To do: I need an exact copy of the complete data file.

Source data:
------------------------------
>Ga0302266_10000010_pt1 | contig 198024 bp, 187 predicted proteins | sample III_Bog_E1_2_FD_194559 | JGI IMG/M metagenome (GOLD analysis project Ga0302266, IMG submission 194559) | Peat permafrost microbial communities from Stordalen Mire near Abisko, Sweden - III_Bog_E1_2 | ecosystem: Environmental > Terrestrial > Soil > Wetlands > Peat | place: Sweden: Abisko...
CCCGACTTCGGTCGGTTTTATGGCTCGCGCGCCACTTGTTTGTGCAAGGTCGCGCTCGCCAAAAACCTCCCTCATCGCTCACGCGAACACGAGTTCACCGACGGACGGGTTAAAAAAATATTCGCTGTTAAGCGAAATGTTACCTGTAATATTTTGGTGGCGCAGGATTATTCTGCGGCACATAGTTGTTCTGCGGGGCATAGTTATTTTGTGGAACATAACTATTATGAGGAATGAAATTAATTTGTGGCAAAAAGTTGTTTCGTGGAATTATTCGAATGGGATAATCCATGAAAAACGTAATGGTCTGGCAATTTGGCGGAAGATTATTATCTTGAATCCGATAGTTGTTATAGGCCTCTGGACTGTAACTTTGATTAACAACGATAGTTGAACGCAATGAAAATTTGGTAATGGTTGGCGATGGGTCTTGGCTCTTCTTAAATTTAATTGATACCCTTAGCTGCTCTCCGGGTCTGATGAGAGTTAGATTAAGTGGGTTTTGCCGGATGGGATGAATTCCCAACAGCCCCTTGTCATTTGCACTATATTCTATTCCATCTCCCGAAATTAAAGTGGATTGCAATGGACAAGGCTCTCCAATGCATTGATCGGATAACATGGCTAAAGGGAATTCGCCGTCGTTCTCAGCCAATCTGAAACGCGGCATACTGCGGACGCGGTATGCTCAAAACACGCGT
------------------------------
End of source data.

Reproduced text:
>Ga0302266_10000010_pt1 | contig 198024 bp, 187 predicted proteins | sample III_Bog_E1_2_FD_194559 | JGI IMG/M metagenome (GOLD analysis project Ga0302266, IMG submission 194559) | Peat permafrost microbial communities from Stordalen Mire near Abisko, Sweden - III_Bog_E1_2 | ecosystem: Environmental > Terrestrial > Soil > Wetlands > Peat | place: Sweden: Abisko...
CCCGACTTCGGTCGGTTTTATGGCTCGCGCGCCACTTGTTTGTGCAAGGTCGCGCTCGCCAAAAACCTCCCTCATCGCTCACGCGAACACGAGTTCACCGACGGACGGGTTAAAAAAATATTCGCTGTTAAGCGAAATGTTACCTGTAATATTTTGGTGGCGCAGGATTATTCTGCGGCACATAGTTGTTCTGCGGGGCATAGTTATTTTGTGGAACATAACTATTATGAGGAATGAAATTAATTTGTGGCAAAAAGTTGTTTCGTGGAATTATTCGAATGGGATAATCCATGAAAAACGTAATGGTCTGGCAATTTGGCGGAAGATTATTATCTTGAATCCGATAGTTGTTATAGGCCTCTGGACTGTAACTTTGATTAACAACGATAGTTGAACGCAATGAAAATTTGGTAATGGTTGGCGATGGGTCTTGGCTCTTCTTAAATTTAATTGATACCCTTAGCTGCTCTCCGGGTCTGATGAGAGTTAGATTAAGTGGGTTTTGCCGGATGGGATGAATTCCCAACAGCCCCTTGTCATTTGCACTATATTCTATTCCATCTCCCGAAATTAAAGTGGATTGCAATGGACAAGGCTCTCCAATGCATTGATCGGATAACATGGCTAAAGGGAATTCGCCGTCGTTCTCAGCCAATCTGAAACGCGGCATACTGCGGACGCGGTATGCTCAAAACACGCGT